The GMC will not explore the validity of the competing scientific theories about SBS, and will simply investigate Cohen's "fitness to practice". The GMC's ruling comes at a time when evidence is mounting that innocent events such as the birth process itself, choking, short tumbles and breathing difficulties can cause the classic symptoms (BMJ, vol 2, p 430).

Given what we know about the history of forensic science and the tendency of specialists to overstate its certainty, the decision to bar an SBS critic from testifying is troubling. Even if the ban on Cohen is lifted, it sends a pretty clear message to SBS skeptics. Testify for the accused, and you're risking an investigation.

NEXT: Reason Writers on the Tube: Radley Balko Discusses Age of Consent Laws and Sex Offender Registries on John Stossel's Show

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  1. What is the legal requirement to be an expert witness in the US?

    This seems pretty thuggish. That is unless she’s claiming completely outrageous things that no normal person would accept. Even then I don’t think that should warrant a ban.

    1. like most things in the law, it varies state by state (which is why most people here who opine on the law are wrong, like when they didn’t understand that Assault and Battery is not a crime in many states… my state has no such thing as Battery, under the criminal code)…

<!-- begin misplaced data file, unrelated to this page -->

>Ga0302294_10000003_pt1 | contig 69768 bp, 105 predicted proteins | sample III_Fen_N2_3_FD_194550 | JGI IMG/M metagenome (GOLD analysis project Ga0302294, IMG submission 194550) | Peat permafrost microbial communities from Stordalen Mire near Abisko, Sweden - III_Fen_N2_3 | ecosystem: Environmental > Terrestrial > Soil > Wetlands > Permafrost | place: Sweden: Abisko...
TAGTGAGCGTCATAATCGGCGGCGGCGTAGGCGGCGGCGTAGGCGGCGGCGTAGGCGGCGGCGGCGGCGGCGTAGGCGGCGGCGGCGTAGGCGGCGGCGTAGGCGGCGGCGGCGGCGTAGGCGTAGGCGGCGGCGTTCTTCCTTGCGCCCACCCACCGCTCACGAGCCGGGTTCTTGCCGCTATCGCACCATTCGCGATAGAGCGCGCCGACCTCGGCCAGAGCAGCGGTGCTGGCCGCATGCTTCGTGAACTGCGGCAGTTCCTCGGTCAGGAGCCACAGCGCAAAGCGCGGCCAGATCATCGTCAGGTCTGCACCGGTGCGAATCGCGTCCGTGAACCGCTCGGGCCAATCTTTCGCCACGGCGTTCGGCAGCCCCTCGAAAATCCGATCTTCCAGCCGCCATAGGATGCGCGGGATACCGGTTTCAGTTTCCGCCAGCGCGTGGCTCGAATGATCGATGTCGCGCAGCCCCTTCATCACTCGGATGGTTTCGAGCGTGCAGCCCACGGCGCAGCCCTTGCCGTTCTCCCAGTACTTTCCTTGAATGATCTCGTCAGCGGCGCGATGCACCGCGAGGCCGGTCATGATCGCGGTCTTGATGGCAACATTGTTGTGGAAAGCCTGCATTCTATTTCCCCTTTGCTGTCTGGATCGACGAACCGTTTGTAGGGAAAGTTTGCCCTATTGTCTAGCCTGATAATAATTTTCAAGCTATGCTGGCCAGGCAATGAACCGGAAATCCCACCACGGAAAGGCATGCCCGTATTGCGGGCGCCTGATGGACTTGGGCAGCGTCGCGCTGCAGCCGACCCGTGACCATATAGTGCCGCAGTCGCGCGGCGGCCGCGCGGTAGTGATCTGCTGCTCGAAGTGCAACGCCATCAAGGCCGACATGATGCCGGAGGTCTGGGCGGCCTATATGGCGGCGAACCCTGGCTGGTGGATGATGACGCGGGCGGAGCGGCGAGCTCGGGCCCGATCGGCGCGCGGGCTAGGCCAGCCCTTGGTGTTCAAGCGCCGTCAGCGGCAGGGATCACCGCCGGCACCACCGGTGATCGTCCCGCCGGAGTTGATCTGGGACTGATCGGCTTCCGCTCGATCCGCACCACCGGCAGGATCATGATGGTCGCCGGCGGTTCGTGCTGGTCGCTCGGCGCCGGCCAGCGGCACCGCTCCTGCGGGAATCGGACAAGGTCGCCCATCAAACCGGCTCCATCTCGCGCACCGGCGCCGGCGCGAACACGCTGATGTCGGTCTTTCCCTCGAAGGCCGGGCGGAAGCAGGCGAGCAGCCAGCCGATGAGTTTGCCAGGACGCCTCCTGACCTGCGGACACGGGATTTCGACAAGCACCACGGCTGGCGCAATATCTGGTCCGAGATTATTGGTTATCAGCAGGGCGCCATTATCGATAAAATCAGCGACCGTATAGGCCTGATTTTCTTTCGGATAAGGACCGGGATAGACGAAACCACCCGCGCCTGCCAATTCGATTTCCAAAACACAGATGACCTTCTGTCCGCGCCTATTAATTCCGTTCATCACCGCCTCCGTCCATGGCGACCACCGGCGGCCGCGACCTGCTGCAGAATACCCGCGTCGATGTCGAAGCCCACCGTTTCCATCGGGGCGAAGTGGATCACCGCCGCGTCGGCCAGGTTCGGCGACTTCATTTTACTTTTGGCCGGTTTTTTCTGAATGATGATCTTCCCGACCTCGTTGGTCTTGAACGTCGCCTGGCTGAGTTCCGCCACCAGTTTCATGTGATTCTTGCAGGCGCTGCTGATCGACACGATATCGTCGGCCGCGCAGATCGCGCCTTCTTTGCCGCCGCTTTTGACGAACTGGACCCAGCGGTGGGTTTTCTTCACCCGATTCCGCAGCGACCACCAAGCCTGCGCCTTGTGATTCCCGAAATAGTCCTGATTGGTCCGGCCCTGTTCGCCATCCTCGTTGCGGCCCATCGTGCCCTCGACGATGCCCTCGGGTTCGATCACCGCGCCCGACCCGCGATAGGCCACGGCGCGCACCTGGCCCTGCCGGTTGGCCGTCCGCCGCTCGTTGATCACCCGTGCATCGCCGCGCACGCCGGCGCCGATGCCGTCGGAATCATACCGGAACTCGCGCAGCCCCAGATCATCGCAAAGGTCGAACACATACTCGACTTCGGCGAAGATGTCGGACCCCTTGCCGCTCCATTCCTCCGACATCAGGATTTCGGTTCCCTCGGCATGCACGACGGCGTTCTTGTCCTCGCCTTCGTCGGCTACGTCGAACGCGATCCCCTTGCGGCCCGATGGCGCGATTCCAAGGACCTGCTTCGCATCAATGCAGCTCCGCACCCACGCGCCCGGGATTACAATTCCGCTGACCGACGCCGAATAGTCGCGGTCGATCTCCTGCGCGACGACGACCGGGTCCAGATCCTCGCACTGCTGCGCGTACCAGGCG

in my state, we adhere to the Frye standard. This most specifically references scientific evidence, but also helps define who is and isn’t an expert witness.

      i’ve testified in hawaii several times as an expert witness.

      in WA state, for example, to testify on horizontal gaze nystagmus, the witness is voire dire’d quite thoroughly, before the testimony will be admissible.

      but in brief, there is no simple national standard for who is and who isn’t an expert witness.

      since we live in a democratic republic, one has to get used to the idea that in many questions of law, such as this one, it varies greatly from state to state.